27 students registered for the course, breaking down as 22 UG4s (including one VisUG), 3 MScs and 2 PhDs. This represents a 50% increase in UG4 numbers over last year, the same number of MScs and a reduction in others. I had no drop-outs from the course and several people switched to IRM from other courses, which I find very encouraging. I'm still at a loss to understand the drop in MSc numbers, which used to be the mainstay of the course, especially as my introductory 10 minute advert for the course was this year delivered to both MScs and UG4s. The reduction in PhDs was probably due to my not actively recruiting them this year. In the past they have played little role after attending the introductory lectures. This was especially true this year, when pressure on presentation slots meant I had to restrict these to students being assessed, thus excluding PhD presentations. A quota of 30 students was imposed due to the lack of presentation slots, but this quota was not reached. However, I miscalculated the available presentation slots and the quota should have been set at 24.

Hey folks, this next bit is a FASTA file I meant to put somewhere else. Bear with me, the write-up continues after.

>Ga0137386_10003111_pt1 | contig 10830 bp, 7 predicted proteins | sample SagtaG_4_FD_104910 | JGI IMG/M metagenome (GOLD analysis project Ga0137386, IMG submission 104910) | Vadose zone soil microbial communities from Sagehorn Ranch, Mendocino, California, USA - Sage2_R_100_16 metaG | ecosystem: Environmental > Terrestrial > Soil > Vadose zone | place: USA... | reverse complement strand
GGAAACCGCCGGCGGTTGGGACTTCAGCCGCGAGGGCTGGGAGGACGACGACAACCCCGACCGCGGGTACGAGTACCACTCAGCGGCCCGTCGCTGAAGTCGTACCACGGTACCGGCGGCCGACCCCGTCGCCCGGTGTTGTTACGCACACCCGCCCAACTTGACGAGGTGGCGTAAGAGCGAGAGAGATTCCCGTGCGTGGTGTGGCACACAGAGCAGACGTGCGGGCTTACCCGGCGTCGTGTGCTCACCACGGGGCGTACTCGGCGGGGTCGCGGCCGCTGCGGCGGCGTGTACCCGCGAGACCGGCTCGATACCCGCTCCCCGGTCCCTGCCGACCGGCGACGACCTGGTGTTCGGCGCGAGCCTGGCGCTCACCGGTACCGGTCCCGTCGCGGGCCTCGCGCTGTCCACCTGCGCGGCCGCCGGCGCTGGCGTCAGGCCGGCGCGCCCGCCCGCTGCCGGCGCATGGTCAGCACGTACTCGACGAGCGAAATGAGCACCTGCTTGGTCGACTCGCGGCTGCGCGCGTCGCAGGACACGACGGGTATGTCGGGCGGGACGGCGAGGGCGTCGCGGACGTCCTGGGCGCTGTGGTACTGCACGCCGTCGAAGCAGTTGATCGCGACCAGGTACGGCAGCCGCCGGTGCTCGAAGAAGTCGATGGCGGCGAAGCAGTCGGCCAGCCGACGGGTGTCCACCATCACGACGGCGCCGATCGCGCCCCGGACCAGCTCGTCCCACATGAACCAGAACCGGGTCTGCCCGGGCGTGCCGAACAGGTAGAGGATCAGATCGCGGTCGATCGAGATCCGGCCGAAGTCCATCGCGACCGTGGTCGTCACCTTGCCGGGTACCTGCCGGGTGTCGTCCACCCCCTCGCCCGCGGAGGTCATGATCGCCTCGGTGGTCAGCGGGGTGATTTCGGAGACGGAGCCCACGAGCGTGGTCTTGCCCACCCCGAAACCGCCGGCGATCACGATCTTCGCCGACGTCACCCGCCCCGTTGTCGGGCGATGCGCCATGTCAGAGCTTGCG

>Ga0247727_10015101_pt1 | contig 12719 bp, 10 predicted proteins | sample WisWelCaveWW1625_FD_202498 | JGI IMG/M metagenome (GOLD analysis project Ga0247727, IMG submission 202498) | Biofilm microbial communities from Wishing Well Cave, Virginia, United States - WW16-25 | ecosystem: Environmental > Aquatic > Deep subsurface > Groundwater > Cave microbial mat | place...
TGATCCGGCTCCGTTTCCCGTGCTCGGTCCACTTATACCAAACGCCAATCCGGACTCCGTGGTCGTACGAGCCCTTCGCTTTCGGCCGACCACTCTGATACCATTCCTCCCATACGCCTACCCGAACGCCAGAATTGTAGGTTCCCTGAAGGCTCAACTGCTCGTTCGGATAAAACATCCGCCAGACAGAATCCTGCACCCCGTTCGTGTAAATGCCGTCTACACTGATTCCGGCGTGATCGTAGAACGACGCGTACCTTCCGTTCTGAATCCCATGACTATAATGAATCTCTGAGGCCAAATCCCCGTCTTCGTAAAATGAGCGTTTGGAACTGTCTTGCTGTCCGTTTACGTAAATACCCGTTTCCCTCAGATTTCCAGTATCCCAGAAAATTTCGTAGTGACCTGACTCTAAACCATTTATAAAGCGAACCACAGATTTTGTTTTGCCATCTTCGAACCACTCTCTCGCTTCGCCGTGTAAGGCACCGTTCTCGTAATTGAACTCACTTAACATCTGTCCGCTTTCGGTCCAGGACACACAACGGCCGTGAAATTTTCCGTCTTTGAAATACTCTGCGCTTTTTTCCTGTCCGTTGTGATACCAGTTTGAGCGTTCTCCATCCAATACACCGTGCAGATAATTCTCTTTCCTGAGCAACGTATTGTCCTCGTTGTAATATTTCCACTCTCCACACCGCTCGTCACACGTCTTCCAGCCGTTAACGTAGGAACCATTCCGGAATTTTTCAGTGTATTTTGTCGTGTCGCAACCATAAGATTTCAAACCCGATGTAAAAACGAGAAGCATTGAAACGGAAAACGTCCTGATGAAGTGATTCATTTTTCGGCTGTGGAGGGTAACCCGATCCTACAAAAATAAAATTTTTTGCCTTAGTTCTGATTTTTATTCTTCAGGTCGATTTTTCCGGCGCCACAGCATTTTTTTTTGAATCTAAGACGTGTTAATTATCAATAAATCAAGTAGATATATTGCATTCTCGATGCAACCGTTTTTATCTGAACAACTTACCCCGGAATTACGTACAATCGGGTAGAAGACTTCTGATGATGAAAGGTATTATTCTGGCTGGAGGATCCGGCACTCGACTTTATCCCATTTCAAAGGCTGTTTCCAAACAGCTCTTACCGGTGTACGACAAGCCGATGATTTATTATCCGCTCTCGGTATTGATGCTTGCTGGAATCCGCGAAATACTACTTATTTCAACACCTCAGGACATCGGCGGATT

How the Module Went

There were 8 lectures in the first 4 weeks, including 3 guest lectures: 2 by Frank Keller and 1 by Perdita Stevens. This is an increase of one lecture over last year, due to my reorganising and updating the material. I also ran two sessions on coursework. The 25 assessed students each gave a 25 min research presentation. Due to the lack of presentation slots, exacerbated by my having to cancel one session because of a compulsory EPSRC meeting, it was necessary to extend 5 of the sessions by 25 min to create an extra presentation slot.